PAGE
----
The Malvern Star brand was established in 1898 and was acquired by Bruce Small in 1920. Prior to this date a small number of motorcycles were produced by the company using imported British-built JAP engines. The company expanded to become Australia's leading manufacturer and assembler of bicycles by the outbreak of World War II in 1939. The Malvern Star Auto-byke was first introduced after World War II as an economical, lightweight motorised bicycle at a time when few cars were available and petrol was still rationed. Malvern Star assembled the machine in Australia using locally-made frames and a variety of imported components including a British-built 98cc single-cylinder Villers Mk. 1 Junior two-stroke engine with a two-speed gearbox. Small had obtained an exclusive Australian licence for these engines in 1945. Similar machines were made in Britain and sold in Australia under the Excelsior brand from 1937 with the same 98cc Villiers engine. Advertising for the Auto-byke promised "fun and adventure in the great outdoors.
An earlier Malvern Star autocycle incorporates a 49cc Mobylette engine. In the post-1945 years Malvern Star also sold a diminutive 32cc Berini cycle-motor priced at around 8 Pounds. This unit could be fitted over the front forks of any bicycle and was claimed to achieve a fuel economy figure of 240 miles per gallon. Malvern Star also acted as agents for imported Vespa, Jawa and CZ motorcycles and motor scooters which combined with the end of petrol rationing soon made the autocycle obsolete.
1918 - Malvern Star 3½ hp JAP in The Victorian Motor Cycle Club reliability trial. Leader (Melbourne, Vic.) Sat 23 Nov 1918
"Atrocious Villain" to be Flogged
At the Criminal Court yesterday, before the Chief Justice and a jury of twelve, Thomas James Patten Todd was convicted of an offence against a youth on 9th January last at Pakenham. His Honor termed accused "an atrocious villain," and sentenced him to 3 years' imprisonment and to one Whipping of 15 strokes with the "cat".
Theft of Motor Cycle.
A report was mode to the Criminal Investigation Branch yesterday of the theft of a motor cycle, registered No. 19063. The machine was owned by Mr. Harry D. Abraham, customs agent, and was left on the wharf outside No. 4 Victoria Dock while he was attending to business. The machine is a Malvern Star, built by T. S. Finnigan, Malvern, and the engine is a 6 h.p. Twin Jap, the number of-which is known...
Trove NLA: The Age (Melbourne, Vic.) Tue 21 Mar 1916
LIKE HENRY FORD, OF MOTOR FAME,
Bruce Small Pioneers the Way to Economic Cycling.
Born at Ryde, N.S.W., on the 11th December, 1895, Bruce Small commenced a career which was destined to make its mark in commercial life. Employed as a lad in the estate agency business, a grounding in matters pertaining to finance and systems was obtained, and it was in this capacity that even in these days of his early youth, a distinct liking and aptitude for business life was in evidence. Later on the sport of motor cycling engaged his attention, and success in this direction caused him to seek employment where the mechanical trend of his mind could be given full scope, and it was in the capacity of foreman of one of the largest motor cycle factories of Melbourne that he studied the laws of manufacture and production, until in 1920 he took the step which was destined to bring him so much into the public eye, and which promises to eventually become one of the greatest ventures of this kind in Australia.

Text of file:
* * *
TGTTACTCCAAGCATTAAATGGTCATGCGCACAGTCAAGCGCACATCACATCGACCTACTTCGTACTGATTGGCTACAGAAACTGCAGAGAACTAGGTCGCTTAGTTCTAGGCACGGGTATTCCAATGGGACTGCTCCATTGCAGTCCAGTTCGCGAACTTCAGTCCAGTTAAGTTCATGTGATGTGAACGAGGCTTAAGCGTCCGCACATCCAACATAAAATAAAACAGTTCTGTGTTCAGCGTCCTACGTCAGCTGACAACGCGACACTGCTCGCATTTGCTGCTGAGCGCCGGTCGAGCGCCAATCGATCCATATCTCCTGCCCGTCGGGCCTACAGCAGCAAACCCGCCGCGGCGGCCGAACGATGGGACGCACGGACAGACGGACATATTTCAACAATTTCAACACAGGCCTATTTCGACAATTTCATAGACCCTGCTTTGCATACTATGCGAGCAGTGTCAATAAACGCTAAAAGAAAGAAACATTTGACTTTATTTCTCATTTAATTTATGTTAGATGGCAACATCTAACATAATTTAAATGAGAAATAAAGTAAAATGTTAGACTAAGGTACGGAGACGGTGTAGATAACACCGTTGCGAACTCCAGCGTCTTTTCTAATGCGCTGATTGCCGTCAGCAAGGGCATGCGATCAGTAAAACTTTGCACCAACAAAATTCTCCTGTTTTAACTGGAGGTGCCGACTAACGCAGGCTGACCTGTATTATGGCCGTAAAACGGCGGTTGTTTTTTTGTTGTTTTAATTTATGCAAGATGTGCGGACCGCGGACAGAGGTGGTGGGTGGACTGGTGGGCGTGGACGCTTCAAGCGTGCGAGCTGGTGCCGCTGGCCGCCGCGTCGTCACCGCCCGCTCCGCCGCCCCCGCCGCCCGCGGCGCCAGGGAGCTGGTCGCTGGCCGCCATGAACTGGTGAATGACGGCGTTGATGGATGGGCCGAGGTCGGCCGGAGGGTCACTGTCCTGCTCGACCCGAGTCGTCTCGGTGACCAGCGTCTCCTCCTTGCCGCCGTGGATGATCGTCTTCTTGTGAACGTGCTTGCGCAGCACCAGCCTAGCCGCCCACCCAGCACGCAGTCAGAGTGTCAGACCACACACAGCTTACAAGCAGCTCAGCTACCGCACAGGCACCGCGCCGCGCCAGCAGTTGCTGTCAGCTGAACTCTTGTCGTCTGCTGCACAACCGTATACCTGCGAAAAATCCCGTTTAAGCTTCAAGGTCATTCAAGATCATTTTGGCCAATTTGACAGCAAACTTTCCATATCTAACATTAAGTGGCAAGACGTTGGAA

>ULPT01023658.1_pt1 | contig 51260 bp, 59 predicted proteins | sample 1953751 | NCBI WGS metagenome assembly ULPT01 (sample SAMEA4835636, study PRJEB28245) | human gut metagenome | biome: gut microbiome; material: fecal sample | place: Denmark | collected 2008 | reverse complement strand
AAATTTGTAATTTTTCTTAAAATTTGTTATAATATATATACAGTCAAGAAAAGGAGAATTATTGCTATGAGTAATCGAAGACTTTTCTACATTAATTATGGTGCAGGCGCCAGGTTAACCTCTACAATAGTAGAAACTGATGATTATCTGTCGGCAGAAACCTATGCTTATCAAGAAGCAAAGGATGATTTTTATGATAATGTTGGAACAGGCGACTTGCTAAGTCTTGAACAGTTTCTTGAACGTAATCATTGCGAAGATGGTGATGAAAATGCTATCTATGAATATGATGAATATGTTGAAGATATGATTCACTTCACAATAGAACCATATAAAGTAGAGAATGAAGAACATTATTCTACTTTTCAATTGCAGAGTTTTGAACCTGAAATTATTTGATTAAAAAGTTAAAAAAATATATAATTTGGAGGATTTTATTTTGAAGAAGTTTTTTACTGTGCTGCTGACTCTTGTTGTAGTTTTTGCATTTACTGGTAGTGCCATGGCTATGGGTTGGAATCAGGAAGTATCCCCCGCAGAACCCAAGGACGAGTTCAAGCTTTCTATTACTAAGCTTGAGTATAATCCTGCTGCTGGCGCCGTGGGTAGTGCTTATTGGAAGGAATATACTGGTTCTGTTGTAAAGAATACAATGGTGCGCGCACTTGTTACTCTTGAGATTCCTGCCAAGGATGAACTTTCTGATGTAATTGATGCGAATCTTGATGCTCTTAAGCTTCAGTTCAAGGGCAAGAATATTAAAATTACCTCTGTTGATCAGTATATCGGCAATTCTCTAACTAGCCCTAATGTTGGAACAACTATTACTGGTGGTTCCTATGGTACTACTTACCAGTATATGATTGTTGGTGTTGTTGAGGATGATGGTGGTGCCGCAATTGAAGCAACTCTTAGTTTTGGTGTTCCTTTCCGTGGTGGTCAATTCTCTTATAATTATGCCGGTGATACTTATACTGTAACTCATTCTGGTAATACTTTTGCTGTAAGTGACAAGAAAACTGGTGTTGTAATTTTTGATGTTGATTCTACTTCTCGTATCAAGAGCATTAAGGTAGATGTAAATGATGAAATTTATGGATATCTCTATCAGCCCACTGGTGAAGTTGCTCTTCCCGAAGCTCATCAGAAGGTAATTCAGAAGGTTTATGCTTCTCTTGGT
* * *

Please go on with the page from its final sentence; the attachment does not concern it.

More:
The business known as the 'Malvern Star' Cycle Works has been carried on for many years by Mr. T. S. Finnigan, and when Bruce Small assumed command there was a tidy cycle business at 185 Glenferrie road, Malvern. Realising the advertising value of results in the sporting side of the cycling world, but handicapped by the lack of capable riders, he set about to secure talent, and with that object in view his first step was to persuade that wonderful old rider and world's champion, Don Kirkham, to resume training for active competition, and it was into the hands of this veteran he entrusted the coaching of such useful talent as specially came under his notice; the chief of whom has been, of course, the present-day Australasian Road and Motor-paced Champion, Hubert Opperman, whose meteoric career has created such profound impression in sporting circles, and whose name to such a wonderful extent popularises the 'Malvern Star' bicycle, for rarely is the name of Opperman mentioned but the thoughts fly to the 'Malvern Star.'
Then that youthful prodigy, the late Ernie Lindsay, who met with his decease early this year, (as the result of a motor accident), and who showed promise of becoming the greatest bicycle rider of all time, holding even at the age of 16 years world's records over 100 miles, was another find which came about through his close attention to the sporting side of the business, and his quick discernment of youthful possibilities.
Other champions, too numerous to mention, but chief among whom would be Jack Watson, present holder of the 100 miles world's record; Roy Johnston, and Bill Smith, of motor paced fame; R. W. (Fatty) Lamb, Jimmy Beer, Geo. Sheppard, Horace Horder, Aubrey Box, and Jack Ballantyne, a body of riders which to-day undoubtedly constitutes the strongest team existing in Australia....
Trove NLA: The Prahran Telegraph (Vic.) Fri 19 Jun 1925
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